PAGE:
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The Ebola virus, a negative-sense single-stranded RNA virus, causes severe viral hemorrhagic fever and is highly lethal. Histopathology and immunopathologic study of Ebola virus have revealed that histopathologic changes in skin tissue were mainly various degrees of endothelial cell swelling and necrosis. The interactions of microbes within or on a host are a crucial aspect of the skin immune shield. The discovery of microRNAs in Ebola virus implies that immune escape, endothelial cell rupture and tissue dissolution during Ebola virus infection are all results of the action of Ebola virus miRNAs. Keratinocytes obtained from normal skin and subsequently attached and spread on the thrombospondin protein family may play a role in initiating cell-mediated immune responses in the skin. Several miRNAs have been observed to bind the 3' untranslated region of the thrombospondin mRNA, thereby controlling its stability and translational activity. In this study, we first discover short RNA sequences that might act as miRNAs from Propionibacterium acnes by design a practical workflow of bioinformatics methods. Subsequently, we deciphered the common target gene. These RNA sequences tend to binding to the same thrombospondin protein. These RNA sequences tend to bind to the same protein , THSD4, emphasizing the potential importance of the synergistic binding of miRNAs from Ebola virus, Propionibacterium acnes , and humans to the target. By RNA expression validation, we prove the potential synergistic binding of the miRNA from Ebola virus, Propionibacterium acnes and human to the target.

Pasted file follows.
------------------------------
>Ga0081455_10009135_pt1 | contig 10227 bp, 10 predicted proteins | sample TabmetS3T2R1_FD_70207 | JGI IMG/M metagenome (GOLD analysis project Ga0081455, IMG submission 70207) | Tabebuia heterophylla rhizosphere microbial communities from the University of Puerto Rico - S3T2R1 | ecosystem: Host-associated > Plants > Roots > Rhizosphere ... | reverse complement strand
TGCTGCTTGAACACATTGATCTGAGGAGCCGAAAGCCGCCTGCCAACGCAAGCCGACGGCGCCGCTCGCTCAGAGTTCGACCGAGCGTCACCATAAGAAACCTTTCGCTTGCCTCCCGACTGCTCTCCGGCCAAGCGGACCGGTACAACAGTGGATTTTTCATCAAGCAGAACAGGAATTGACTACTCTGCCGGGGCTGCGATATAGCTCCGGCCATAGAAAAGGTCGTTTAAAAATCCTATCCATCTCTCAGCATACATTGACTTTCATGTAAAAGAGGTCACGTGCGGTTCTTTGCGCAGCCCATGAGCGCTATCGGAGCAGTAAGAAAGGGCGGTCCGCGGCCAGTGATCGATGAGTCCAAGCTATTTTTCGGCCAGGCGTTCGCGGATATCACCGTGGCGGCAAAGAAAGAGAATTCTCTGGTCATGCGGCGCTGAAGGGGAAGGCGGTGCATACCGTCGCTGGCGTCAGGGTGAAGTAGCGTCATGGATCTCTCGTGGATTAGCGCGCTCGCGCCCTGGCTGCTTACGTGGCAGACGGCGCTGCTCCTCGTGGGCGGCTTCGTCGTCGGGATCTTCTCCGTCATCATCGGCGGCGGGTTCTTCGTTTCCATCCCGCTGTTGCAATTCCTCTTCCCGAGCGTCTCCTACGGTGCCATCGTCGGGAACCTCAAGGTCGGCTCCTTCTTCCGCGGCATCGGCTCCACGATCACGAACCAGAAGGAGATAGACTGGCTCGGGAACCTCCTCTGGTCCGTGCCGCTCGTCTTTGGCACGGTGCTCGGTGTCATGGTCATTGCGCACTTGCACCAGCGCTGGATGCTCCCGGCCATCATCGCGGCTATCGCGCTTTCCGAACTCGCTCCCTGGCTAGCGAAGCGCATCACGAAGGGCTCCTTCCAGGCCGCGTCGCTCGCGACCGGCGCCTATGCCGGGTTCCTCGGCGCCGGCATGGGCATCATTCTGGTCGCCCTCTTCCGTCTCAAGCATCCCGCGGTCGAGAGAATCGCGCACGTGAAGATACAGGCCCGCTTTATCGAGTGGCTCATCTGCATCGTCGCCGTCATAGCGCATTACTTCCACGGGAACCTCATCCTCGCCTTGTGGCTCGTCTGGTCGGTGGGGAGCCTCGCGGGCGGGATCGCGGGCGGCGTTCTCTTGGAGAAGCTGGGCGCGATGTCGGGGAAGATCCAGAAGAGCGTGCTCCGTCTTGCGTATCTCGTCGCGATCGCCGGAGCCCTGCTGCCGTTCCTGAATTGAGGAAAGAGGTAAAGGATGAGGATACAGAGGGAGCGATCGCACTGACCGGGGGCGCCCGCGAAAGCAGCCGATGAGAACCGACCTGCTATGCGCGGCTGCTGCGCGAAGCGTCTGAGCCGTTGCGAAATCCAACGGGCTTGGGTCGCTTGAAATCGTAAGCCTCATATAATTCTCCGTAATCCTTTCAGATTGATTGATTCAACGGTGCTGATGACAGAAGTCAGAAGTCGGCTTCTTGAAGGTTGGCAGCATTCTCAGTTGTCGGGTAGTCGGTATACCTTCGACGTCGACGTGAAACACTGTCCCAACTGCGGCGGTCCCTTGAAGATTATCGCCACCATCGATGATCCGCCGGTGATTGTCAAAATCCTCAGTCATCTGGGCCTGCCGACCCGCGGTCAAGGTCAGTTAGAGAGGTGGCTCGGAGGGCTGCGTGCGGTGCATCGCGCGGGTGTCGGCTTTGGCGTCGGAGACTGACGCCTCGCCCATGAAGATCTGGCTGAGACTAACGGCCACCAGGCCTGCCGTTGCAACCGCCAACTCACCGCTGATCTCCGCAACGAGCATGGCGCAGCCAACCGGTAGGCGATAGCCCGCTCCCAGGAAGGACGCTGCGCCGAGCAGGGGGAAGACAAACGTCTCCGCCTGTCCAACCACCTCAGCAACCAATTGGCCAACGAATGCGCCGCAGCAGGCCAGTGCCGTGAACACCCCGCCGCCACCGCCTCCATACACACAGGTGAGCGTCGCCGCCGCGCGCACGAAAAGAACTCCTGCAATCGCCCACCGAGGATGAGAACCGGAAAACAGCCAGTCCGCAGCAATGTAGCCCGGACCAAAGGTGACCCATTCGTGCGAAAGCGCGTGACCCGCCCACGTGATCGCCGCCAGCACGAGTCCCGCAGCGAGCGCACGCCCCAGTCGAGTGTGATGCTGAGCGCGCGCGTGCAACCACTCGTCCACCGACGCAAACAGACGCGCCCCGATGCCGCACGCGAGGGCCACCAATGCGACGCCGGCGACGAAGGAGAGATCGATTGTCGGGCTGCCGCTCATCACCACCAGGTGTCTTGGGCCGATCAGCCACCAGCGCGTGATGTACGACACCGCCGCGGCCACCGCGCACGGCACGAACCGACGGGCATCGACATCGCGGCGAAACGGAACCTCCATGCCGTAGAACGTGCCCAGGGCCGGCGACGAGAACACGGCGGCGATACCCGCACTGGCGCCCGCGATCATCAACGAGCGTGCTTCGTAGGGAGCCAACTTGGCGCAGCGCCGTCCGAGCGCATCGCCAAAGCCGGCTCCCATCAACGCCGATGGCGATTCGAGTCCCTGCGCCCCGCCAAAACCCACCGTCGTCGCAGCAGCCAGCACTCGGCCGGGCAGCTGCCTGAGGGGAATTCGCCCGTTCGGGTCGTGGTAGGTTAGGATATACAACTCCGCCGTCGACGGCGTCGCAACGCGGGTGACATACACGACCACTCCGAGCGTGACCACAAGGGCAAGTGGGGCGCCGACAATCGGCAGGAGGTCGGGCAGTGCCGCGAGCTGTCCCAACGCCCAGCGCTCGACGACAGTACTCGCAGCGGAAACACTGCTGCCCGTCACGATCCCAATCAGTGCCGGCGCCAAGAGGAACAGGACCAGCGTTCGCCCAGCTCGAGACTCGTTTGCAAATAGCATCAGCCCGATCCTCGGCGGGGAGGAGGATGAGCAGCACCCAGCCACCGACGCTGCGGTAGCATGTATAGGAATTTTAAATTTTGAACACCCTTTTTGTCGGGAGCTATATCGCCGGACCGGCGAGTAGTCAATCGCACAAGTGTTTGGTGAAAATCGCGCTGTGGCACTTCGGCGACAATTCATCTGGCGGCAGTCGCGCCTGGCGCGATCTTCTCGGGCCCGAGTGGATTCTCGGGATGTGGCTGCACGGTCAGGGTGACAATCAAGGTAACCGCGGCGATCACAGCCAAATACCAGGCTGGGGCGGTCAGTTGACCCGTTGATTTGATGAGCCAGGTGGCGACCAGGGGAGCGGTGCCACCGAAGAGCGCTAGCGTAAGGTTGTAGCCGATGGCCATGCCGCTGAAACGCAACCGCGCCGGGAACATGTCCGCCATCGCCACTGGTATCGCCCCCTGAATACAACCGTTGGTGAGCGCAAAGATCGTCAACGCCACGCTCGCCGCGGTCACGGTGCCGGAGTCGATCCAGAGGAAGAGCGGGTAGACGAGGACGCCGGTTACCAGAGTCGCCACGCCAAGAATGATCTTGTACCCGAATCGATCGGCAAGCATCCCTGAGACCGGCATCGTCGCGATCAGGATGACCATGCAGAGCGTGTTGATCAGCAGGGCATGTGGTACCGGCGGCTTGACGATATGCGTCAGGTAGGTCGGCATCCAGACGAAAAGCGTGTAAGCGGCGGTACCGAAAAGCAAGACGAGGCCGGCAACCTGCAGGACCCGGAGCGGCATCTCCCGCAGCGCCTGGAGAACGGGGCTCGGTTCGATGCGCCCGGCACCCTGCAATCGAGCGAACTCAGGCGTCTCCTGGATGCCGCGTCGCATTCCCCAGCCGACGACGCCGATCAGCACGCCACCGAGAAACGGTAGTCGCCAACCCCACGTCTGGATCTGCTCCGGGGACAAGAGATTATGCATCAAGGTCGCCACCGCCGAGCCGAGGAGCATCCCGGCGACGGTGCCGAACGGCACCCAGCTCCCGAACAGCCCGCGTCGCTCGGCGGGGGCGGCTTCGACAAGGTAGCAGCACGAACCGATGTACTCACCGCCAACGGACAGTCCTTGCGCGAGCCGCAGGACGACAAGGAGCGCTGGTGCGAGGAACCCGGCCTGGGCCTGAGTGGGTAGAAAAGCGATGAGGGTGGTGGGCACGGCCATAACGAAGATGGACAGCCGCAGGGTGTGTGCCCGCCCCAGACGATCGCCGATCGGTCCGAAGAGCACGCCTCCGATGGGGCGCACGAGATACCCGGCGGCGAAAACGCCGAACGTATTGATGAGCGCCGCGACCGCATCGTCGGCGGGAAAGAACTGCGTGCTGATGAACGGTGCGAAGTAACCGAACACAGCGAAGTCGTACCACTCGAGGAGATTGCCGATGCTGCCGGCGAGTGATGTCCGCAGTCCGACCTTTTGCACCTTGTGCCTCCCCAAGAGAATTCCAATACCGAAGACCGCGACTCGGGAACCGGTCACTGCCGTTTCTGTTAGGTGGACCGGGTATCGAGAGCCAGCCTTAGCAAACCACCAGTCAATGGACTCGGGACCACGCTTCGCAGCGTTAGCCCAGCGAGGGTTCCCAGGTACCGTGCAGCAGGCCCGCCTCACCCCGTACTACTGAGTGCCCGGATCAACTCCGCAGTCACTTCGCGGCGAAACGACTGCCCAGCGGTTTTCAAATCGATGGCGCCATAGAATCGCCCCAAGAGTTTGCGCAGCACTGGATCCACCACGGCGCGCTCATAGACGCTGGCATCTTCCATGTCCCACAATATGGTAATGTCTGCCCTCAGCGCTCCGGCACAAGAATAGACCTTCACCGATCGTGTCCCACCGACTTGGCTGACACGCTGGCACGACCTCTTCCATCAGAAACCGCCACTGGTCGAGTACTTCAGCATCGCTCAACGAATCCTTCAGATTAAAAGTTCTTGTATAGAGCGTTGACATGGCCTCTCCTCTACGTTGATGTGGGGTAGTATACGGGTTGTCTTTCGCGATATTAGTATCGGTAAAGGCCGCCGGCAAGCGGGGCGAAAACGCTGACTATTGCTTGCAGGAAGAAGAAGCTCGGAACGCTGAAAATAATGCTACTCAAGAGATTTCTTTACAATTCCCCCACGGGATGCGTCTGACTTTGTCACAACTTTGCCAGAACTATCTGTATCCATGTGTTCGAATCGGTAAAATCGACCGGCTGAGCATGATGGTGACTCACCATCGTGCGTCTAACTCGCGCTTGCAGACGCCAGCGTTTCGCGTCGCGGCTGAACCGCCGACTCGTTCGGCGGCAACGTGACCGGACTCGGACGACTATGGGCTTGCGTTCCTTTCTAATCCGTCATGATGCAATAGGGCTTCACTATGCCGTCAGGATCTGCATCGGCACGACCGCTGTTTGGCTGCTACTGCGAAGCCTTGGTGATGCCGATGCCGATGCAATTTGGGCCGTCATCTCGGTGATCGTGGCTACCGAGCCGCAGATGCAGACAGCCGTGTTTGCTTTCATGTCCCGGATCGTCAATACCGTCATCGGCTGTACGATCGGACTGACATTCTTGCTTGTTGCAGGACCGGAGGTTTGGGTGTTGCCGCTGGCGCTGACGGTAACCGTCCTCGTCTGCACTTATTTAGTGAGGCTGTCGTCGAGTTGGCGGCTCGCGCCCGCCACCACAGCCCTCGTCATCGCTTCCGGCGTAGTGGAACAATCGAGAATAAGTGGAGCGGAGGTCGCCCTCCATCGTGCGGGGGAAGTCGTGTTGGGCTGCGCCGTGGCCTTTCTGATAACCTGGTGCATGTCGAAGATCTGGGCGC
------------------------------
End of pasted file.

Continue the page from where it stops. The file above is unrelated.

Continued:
In this manuscript, we show the following results:
In this experiment, we revealed that PA-mir-2-3p-5 might be a very short RNA sequence but it could also behave as a miRNA.
Transfection of two different short RNAs together could also increase the expression of THSD4 mRNA better than transfection miRNA alone.
The mRNAs tend to contain several binding sites for the miRNA, emphasizing the potential importance of synergistic binding of the miRNA to the target. We believe that this manuscript is appropriate for publication by Peer J because it provides biologists possible way to access bioinformatics tools for future studies.